Two weeks on the road, two major conferences, lots of info -- and three key lessons for CIOs.
First, reaching back to Interop in Las Vegas, the big lesson is that virtualization has finally reached every aspect of the enterprise datacenter. Virtual servers are old hat, virtual storage is commonplace, and now the virtual network is entering the datacenter to take care of all the servers and storage systems. This level of virtualization is going to bring with it some exciting possibilities along with a number of new concerns and issues for IT executives.
On the "exciting possibilities" side of the ledger are much greater utilization of network resources and more complete support of all the virtual servers that fill enterprise datacenter architectures. Furthermore, the virtual networks (or software-defined networks, as many companies are calling them) should make it much easier to build the kind of hybrid traditional/virtual/cloud system that enterprises are coming to depend on. Of course, all this exciting newness comes at a price.
One of the easiest and most obvious costs will be the new hardware required for software-defined networks. If your core switches are more than about six months old, there's a very good chance that you're going to have to do some sort of forklift upgrade in order to get these new capabilities.
The switches aren't the most significant portion of the new infrastructure, though. For that, we have to look at the management and monitoring tools that your staff will use to ride herd on all these virtual network links. The virtual networks, in the long run, are going to be fast -- something that will come in handy when you're running your big-data analysis application in server memory.
Last week's Sapphire NOW, the huge gathering of the SAP faithful, was all about HANA, the company's in-memory platform for data operations and analysis and the source of the second major lesson. The use cases for HANA were all about real-time results: asking a question (just about any question) and getting the answer almost instantly. In one speech we heard about a six-second threshold, and there were other examples that made six seconds seem glacial -- speed is everything when it comes to data analysis today.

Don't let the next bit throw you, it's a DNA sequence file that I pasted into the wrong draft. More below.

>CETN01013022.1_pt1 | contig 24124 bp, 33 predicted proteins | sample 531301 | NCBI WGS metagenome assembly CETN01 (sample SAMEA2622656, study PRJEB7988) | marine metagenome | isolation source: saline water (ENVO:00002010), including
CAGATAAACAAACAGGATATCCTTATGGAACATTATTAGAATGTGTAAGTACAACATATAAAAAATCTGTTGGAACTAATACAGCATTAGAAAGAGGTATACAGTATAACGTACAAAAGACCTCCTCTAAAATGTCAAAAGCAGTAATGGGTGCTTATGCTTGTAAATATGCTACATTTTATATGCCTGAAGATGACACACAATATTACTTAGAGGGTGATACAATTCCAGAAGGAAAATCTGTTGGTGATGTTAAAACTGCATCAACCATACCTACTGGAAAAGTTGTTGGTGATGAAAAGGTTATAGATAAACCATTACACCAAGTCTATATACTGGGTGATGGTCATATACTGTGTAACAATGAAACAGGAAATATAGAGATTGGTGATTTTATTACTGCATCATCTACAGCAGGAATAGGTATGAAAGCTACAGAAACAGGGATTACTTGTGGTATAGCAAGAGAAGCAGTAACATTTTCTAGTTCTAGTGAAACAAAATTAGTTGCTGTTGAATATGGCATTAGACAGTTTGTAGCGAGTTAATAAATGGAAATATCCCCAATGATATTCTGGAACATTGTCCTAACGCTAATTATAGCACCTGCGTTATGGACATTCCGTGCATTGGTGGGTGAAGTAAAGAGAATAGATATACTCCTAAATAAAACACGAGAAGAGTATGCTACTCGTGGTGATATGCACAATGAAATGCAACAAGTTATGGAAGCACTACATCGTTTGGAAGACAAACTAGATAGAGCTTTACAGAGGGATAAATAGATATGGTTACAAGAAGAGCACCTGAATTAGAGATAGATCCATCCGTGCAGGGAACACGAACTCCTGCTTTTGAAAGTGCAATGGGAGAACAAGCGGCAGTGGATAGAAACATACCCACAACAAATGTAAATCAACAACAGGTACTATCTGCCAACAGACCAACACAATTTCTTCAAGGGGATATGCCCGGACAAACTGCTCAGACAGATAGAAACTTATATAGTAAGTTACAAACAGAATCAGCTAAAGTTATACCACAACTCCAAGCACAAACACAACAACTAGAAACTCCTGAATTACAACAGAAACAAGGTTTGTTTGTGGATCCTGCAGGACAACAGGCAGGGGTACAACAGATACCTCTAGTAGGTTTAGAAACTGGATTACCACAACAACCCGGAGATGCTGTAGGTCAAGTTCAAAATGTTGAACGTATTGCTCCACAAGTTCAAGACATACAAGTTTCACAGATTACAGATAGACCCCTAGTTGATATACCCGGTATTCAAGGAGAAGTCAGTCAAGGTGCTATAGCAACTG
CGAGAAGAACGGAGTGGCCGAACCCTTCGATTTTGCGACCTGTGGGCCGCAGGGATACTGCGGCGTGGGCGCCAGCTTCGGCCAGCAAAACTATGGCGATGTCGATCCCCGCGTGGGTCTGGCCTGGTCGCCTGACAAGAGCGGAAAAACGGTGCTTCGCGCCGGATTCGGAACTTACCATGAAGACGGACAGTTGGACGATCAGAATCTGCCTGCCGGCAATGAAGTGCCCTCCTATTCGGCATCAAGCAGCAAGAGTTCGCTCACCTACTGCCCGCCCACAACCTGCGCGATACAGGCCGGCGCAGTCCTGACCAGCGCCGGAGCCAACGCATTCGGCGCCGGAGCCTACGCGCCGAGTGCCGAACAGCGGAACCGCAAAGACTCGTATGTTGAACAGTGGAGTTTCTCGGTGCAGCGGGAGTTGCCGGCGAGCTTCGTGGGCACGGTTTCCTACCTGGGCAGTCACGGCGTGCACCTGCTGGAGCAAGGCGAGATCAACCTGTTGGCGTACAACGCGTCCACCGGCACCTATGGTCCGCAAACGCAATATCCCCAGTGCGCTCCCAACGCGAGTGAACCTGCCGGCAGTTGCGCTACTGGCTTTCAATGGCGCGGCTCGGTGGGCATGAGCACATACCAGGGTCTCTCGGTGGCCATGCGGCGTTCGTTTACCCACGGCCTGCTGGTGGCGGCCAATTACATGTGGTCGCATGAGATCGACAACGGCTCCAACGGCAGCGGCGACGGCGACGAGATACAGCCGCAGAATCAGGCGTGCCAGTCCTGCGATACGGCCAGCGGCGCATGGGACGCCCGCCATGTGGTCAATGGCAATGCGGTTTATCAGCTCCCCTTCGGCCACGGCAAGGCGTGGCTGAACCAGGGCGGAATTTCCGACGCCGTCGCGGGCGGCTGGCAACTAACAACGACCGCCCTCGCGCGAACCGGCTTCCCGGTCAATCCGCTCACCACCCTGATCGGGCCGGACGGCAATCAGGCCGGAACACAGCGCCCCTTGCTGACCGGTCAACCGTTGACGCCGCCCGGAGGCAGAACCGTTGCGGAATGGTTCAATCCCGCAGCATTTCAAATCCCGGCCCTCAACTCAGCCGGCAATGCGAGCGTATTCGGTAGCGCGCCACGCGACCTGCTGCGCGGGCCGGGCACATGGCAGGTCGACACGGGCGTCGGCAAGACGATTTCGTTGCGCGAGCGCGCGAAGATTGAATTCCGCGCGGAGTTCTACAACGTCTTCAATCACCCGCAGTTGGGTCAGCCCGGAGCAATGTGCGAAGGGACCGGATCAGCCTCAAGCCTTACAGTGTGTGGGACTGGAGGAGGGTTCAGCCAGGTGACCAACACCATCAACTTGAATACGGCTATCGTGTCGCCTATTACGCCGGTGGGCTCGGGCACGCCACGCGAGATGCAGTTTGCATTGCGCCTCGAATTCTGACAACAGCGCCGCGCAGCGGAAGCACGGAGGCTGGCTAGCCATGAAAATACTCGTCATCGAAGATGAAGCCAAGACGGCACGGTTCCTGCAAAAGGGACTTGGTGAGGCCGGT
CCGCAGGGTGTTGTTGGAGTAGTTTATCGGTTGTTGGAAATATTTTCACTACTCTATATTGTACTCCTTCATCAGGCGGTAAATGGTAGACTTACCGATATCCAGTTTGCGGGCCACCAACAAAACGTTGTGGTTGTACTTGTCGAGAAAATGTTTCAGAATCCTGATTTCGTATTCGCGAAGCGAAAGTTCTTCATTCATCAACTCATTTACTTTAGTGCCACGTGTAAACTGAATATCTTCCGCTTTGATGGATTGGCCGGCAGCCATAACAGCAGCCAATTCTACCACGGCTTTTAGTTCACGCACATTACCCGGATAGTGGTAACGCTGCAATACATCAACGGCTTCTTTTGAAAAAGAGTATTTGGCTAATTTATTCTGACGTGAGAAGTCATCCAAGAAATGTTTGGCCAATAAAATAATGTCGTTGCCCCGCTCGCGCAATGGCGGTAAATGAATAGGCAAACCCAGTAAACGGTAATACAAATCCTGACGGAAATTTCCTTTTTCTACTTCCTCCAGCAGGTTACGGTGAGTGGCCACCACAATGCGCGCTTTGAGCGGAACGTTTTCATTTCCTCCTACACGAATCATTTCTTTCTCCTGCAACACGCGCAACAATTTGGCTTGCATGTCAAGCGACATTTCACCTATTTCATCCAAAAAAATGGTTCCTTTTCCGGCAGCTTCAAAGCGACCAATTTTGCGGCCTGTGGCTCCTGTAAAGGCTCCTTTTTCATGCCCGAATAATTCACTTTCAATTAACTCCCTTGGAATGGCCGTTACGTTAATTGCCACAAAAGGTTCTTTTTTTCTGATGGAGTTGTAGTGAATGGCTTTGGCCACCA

The price you'll pay for all this speed is the price tag for a server with great whopping quantities of DDRAM: Think RAM in 8 to 12 terabyte quantities with hundreds of terabytes of SSD storage as the Tier 1 disk farm. SAP is doing what it can to make the price tag at least a bit less trauma-inducing: It has introduced HANA in the cloud for those who need to develop applications and gain access to the analytical power of in-memory computing before writing a check the size of a small-nation economy. The most interesting thing I heard at Sapphire, though, is the third key lesson for CIOs coming out of all this.
Hasso Plattner, SAP's CEO and founder, talked about the fact that many of the most compelling applications for HANA, in areas ranging from medical research to Formula 1 racing, came from those outside SAP, doing things with the platform that the company's software engineers had never imagined.
What's the lesson of that? There are new capabilities and ways of making IT happen hitting your datacenter: Allow for the possibilities of serendipity. Allow for business units and IT pros playing around to come up with the exciting applications and solutions that you didn't have in mind when you convinced the executive committee to write the checks.
What we're really seeing in all of this speed and virtualization is a spreading of the wealth and a reduction in the top-down way of doing things that we've all grown up on. Learn the lessons, join the new wave -- and let E2 know what you think about the lessons that CIOs need to learn.